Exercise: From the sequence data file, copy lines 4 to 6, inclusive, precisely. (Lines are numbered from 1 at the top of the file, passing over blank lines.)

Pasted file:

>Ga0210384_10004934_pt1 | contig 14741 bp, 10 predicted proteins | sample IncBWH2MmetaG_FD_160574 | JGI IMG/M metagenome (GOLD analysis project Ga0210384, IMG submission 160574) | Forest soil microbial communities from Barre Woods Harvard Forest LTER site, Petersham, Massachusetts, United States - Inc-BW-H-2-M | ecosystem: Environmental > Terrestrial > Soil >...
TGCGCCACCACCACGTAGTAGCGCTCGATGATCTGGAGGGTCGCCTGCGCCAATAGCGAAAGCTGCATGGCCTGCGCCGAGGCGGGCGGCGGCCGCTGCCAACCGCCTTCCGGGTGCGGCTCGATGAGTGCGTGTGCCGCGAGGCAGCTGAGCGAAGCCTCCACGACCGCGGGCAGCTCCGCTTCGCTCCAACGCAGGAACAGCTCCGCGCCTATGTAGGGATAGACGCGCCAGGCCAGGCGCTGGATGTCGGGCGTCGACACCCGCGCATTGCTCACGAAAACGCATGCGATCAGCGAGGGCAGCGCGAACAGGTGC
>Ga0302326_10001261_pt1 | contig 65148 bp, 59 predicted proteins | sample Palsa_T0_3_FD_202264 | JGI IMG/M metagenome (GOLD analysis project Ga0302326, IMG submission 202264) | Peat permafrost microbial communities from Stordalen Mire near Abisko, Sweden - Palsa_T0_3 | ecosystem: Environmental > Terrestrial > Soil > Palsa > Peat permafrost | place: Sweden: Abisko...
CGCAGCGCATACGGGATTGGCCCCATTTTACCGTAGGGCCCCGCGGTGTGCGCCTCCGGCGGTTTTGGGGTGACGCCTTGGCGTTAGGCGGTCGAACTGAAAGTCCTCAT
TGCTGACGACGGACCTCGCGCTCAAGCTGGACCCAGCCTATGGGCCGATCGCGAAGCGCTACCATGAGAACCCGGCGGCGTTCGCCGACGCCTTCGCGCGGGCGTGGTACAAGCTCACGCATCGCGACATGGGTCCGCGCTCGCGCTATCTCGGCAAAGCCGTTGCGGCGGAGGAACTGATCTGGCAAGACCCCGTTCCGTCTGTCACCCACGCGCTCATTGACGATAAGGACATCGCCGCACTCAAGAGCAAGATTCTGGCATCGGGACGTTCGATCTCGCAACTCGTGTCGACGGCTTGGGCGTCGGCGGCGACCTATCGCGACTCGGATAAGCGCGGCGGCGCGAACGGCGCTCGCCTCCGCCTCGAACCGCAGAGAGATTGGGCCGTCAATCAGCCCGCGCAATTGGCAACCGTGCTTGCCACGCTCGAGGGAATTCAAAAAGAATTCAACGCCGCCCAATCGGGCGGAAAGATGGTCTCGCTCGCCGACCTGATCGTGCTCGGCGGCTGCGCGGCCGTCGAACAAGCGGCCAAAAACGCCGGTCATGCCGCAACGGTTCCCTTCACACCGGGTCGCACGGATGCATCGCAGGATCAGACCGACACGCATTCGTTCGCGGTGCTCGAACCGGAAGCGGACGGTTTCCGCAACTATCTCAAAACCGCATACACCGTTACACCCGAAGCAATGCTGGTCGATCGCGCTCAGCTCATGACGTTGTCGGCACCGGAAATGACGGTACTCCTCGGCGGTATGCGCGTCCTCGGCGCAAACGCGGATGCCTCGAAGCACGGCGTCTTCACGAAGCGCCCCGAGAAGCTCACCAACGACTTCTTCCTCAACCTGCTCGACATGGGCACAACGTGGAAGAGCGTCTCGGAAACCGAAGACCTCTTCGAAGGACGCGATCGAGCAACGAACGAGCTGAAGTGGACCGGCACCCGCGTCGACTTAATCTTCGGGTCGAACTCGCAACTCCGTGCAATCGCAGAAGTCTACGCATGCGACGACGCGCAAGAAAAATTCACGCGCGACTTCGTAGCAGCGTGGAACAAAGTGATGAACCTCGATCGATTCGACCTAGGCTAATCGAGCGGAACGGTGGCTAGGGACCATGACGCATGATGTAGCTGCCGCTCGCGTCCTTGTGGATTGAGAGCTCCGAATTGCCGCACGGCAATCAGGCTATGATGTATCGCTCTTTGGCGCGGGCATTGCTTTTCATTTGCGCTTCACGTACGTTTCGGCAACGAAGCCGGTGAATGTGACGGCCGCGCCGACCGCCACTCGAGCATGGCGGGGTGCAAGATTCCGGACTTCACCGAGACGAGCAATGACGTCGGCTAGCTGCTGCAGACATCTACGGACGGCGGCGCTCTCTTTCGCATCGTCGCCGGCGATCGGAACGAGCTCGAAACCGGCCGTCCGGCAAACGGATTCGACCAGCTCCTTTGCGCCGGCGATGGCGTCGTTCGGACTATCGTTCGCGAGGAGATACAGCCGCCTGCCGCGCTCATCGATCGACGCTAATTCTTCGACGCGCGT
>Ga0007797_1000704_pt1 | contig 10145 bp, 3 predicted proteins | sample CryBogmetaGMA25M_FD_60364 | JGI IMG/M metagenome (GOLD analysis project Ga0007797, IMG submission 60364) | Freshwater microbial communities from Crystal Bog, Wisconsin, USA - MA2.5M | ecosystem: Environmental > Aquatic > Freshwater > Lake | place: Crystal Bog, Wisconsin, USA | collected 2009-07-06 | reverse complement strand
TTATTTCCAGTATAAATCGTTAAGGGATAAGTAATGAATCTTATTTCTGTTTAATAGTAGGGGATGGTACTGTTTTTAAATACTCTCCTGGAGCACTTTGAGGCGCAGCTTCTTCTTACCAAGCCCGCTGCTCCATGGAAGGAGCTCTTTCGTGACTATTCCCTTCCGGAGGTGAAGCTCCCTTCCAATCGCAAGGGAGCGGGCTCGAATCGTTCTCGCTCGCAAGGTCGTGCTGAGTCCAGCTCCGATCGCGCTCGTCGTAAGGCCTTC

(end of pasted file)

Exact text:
CGCAGCGCATACGGGATTGGCCCCATTTTACCGTAGGGCCCCGCGGTGTGCGCCTCCGGCGGTTTTGGGGTGACGCCTTGGCGTTAGGCGGTCGAACTGAAAGTCCTCAT
TGCTGACGACGGACCTCGCGCTCAAGCTGGACCCAGCCTATGGGCCGATCGCGAAGCGCTACCATGAGAACCCGGCGGCGTTCGCCGACGCCTTCGCGCGGGCGTGGTACAAGCTCACGCATCGCGACATGGGTCCGCGCTCGCGCTATCTCGGCAAAGCCGTTGCGGCGGAGGAACTGATCTGGCAAGACCCCGTTCCGTCTGTCACCCACGCGCTCATTGACGATAAGGACATCGCCGCACTCAAGAGCAAGATTCTGGCATCGGGACGTTCGATCTCGCAACTCGTGTCGACGGCTTGGGCGTCGGCGGCGACCTATCGCGACTCGGATAAGCGCGGCGGCGCGAACGGCGCTCGCCTCCGCCTCGAACCGCAGAGAGATTGGGCCGTCAATCAGCCCGCGCAATTGGCAACCGTGCTTGCCACGCTCGAGGGAATTCAAAAAGAATTCAACGCCGCCCAATCGGGCGGAAAGATGGTCTCGCTCGCCGACCTGATCGTGCTCGGCGGCTGCGCGGCCGTCGAACAAGCGGCCAAAAACGCCGGTCATGCCGCAACGGTTCCCTTCACACCGGGTCGCACGGATGCATCGCAGGATCAGACCGACACGCATTCGTTCGCGGTGCTCGAACCGGAAGCGGACGGTTTCCGCAACTATCTCAAAACCGCATACACCGTTACACCCGAAGCAATGCTGGTCGATCGCGCTCAGCTCATGACGTTGTCGGCACCGGAAATGACGGTACTCCTCGGCGGTATGCGCGTCCTCGGCGCAAACGCGGATGCCTCGAAGCACGGCGTCTTCACGAAGCGCCCCGAGAAGCTCACCAACGACTTCTTCCTCAACCTGCTCGACATGGGCACAACGTGGAAGAGCGTCTCGGAAACCGAAGACCTCTTCGAAGGACGCGATCGAGCAACGAACGAGCTGAAGTGGACCGGCACCCGCGTCGACTTAATCTTCGGGTCGAACTCGCAACTCCGTGCAATCGCAGAAGTCTACGCATGCGACGACGCGCAAGAAAAATTCACGCGCGACTTCGTAGCAGCGTGGAACAAAGTGATGAACCTCGATCGATTCGACCTAGGCTAATCGAGCGGAACGGTGGCTAGGGACCATGACGCATGATGTAGCTGCCGCTCGCGTCCTTGTGGATTGAGAGCTCCGAATTGCCGCACGGCAATCAGGCTATGATGTATCGCTCTTTGGCGCGGGCATTGCTTTTCATTTGCGCTTCACGTACGTTTCGGCAACGAAGCCGGTGAATGTGACGGCCGCGCCGACCGCCACTCGAGCATGGCGGGGTGCAAGATTCCGGACTTCACCGAGACGAGCAATGACGTCGGCTAGCTGCTGCAGACATCTACGGACGGCGGCGCTCTCTTTCGCATCGTCGCCGGCGATCGGAACGAGCTCGAAACCGGCCGTCCGGCAAACGGATTCGACCAGCTCCTTTGCGCCGGCGATGGCGTCGTTCGGACTATCGTTCGCGAGGAGATACAGCCGCCTGCCGCGCTCATCGATCGACGCTAATTCTTCGACGCGCGT
>Ga0007797_1000704_pt1 | contig 10145 bp, 3 predicted proteins | sample CryBogmetaGMA25M_FD_60364 | JGI IMG/M metagenome (GOLD analysis project Ga0007797, IMG submission 60364) | Freshwater microbial communities from Crystal Bog, Wisconsin, USA - MA2.5M | ecosystem: Environmental > Aquatic > Freshwater > Lake | place: Crystal Bog, Wisconsin, USA | collected 2009-07-06 | reverse complement strand